03 September 2011

Vandal No. 17 won’t get my vote

I saw a police officer this morning (September 1, 2011) trying to peel off some posters from a wall.  This was in Pamankade, between the Pamankade Bridge and the Eros Cinema Hall.  I was on my way to see my father, who lives down a lane nearby.  I don’t know if removing posters from a private wall is part of policing. Even if it was not, I felt there was some civic consciousness at work right there. 

It was clearly part of someone’s election campaign.  The line was a tease: ‘Kawda me anka 17?’ (Who is this No. 17?).  It would probably be followed by another poster with the name and face of candidate accompanying the number ‘17’.  It’s an old trick, used famously and perhaps even effectively by the late Ranasinghe Premadasa in 1988.  His teaser campaign read, ‘Me kawda, monavada karanne?’  (Who is this and what is [he] doing?’  It was followed by the inevitable braggadocio that is such a disgusting part of politics; the ‘I did this, that and the other’ kind of forward-chested strutting.  It prompted Richard De Soyza to write a play with the same line as title.  He was abducted and killed by one of the many state-sponsored vigilante groups that roamed the country around that time. 
Back in the late eighties, through the nineties and into the first years of the new millennium, ‘postering’ was largely tolerated.  This was before ‘other media’ such as the internet entered the political equation.  There was only state-run television and state-run radio stations.  Squalor was a veritable signature of the capital.  A few thousands posters on the many walls in the city was hardly worthy of comment. 
This is 2011, though.  Today, even without the controlling power of an Independent Elections Commission, it is safe to say that things have got better.  Not perfect, but better.  This is 2011 and there is less tolerance of poster boys and girls.  This is 2011 and Colombo is more beautiful that I can ever remember it being.  This is 2011 and I didn’t expect to see a candidate for the Colombo Municipal Council showing he’s dumb enough to think that indulging in visual pollution would help convince voters that he has what it takes to sort out, say, the garbage disposal problem or that he is likely to maintain cleanliness and order in the city. 
The particular poster came with a betel leaf, the party symbol of the United People’s Freedom Alliance (UPFA), and after the leader of that coalition, President Mahinda Rajapaksa himself had told all candidates to desist from ‘postering’.  No one will deny that the President’s brother, Defence Secretary Gotabhaya Rajapaksa, is doing an exceptional job in conjunction with the Urban Development Authority of beautifying and keeping the city clean.  No one will disagree that if people who dump garbage in other people’s backyards or driveways are taken to task that it is logical that action be taken against polluting politicians, regardless of party affiliation.  If the relevant authorities don’t do it, then the voter can and must.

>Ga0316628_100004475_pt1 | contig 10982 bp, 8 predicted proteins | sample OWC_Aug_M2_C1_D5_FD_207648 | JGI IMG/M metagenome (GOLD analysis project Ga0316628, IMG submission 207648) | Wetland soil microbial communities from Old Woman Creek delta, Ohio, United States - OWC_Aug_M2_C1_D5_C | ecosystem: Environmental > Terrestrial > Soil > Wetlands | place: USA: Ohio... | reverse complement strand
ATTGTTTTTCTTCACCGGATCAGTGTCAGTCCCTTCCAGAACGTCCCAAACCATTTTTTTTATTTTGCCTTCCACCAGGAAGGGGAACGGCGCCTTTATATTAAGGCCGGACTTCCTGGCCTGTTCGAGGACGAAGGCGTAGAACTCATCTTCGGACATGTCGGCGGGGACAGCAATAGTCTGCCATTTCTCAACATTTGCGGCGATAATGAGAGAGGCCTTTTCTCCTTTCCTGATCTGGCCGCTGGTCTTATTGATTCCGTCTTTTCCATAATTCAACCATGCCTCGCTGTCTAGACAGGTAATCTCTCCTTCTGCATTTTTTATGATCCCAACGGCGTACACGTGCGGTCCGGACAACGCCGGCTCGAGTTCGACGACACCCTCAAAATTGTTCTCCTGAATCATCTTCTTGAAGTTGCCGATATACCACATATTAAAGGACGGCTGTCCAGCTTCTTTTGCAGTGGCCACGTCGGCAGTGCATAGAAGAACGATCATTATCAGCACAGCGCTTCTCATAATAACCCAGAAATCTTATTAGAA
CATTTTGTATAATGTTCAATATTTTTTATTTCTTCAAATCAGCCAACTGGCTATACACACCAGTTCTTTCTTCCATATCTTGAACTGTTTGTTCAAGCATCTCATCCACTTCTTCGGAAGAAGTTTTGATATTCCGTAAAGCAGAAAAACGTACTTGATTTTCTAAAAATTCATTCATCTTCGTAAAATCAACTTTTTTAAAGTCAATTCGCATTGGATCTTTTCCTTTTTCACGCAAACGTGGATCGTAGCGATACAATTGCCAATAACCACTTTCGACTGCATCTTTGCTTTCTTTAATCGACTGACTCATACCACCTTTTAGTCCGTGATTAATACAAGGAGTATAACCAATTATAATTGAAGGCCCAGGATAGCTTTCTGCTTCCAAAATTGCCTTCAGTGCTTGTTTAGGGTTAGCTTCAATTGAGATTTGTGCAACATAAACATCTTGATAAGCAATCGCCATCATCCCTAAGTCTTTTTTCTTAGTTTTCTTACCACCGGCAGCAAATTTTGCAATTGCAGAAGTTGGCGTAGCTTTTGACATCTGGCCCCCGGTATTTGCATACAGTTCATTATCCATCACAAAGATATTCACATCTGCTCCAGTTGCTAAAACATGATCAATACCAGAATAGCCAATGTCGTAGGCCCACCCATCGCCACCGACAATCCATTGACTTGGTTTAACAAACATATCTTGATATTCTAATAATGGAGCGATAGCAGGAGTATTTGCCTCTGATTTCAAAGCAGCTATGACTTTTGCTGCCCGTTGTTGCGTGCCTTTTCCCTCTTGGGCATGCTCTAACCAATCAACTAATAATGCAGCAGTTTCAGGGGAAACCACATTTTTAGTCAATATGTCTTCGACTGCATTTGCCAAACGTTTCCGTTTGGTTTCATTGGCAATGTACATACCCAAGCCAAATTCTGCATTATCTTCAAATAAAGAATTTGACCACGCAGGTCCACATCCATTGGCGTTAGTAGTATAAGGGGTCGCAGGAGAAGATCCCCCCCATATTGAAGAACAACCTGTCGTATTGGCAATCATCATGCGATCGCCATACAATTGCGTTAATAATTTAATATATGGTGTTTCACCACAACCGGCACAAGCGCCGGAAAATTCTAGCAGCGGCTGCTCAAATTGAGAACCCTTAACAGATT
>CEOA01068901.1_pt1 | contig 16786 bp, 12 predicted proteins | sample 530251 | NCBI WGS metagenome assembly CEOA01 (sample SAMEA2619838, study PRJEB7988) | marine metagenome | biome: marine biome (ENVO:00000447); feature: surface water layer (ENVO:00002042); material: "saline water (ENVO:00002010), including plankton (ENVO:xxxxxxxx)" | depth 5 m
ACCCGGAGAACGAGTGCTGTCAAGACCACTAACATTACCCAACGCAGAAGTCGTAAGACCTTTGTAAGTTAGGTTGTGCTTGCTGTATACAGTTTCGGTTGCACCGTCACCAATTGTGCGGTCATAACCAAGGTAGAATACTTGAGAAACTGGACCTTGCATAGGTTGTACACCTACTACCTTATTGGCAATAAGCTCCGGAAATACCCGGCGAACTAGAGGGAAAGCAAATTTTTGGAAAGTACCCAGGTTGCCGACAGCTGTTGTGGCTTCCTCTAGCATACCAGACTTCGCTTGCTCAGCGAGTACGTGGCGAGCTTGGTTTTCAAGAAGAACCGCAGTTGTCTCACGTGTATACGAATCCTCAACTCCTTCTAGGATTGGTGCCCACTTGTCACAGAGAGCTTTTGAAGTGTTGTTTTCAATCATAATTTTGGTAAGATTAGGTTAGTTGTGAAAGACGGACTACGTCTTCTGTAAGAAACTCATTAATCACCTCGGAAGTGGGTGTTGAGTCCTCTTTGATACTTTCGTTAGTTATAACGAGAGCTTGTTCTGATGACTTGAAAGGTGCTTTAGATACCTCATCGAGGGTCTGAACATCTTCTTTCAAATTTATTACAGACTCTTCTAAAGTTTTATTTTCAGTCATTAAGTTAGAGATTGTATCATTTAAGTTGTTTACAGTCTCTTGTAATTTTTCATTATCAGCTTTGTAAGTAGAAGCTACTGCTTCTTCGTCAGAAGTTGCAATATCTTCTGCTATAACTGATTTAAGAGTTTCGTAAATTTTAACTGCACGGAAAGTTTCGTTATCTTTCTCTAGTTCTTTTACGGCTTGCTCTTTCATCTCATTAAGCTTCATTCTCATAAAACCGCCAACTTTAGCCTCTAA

I can’t imagine that our No. 17 is an idiot.   I imagine that Vandal No. 17 imagines that the voter is an idiot.  I imagine that No. 17 is gambling that extra visibility would be a marginal benefit that outweighs the marginal cost of invoking the ire of those who object to this kind of vandalism.  The time will come for the people of Colombo to show No 17 that this kind of gambling is outdated.   
I took the time to find out who this No. 17 is but name and party affiliation have ceased to matter.  What should matter is that No. 17 is a my-face-in-you-face kind of vandal who is playing the voter for a sucker.  No. 17 will not get my vote.   Neither will Nos 1, 8, 10, 21 etc if these individuals demonstrate over the next few weeks that they are no better than No. 17.  And that holds for any political party or independent group contesting the election for the CMC.
We can no longer afford to remain an indulgent voting population.  There’s a demand-supply principle that’s in operation here.  If we didn’t tolerate vandals, they wouldn’t be vandalizing our neighbourhoods.  There’s complicity on the part of the voter.  This we need to recognize. 
I know it’s not just about demonstrating a particular attitude towards vandalism, but before we show preference to this candidate or that, we must assess the individual on all counts.  This is basic, though.  If you can’t leave walls alone, there’s no reason to believe you won’t jump over them if you are so inclined.  That’s why No. 17 will not get my vote.  Each and every candidate must pass the basic test of whether or not he/she is given to vandalism.  No. 17 is out, as far as I am concerned. If No. 9 starts vandalizing my neighbour’s walls, then No. 9 will not get my vote either.  If, on the other hand, No. 9 steers clear of these walls, he/she will have passed the first test and will remain in contention for a preference vote.    
The policemen showed the way.  Well, he showed one way.  The voters must take the vandals off the walls, just as the good police officer did.  They must take the vandals out of the equation too.   
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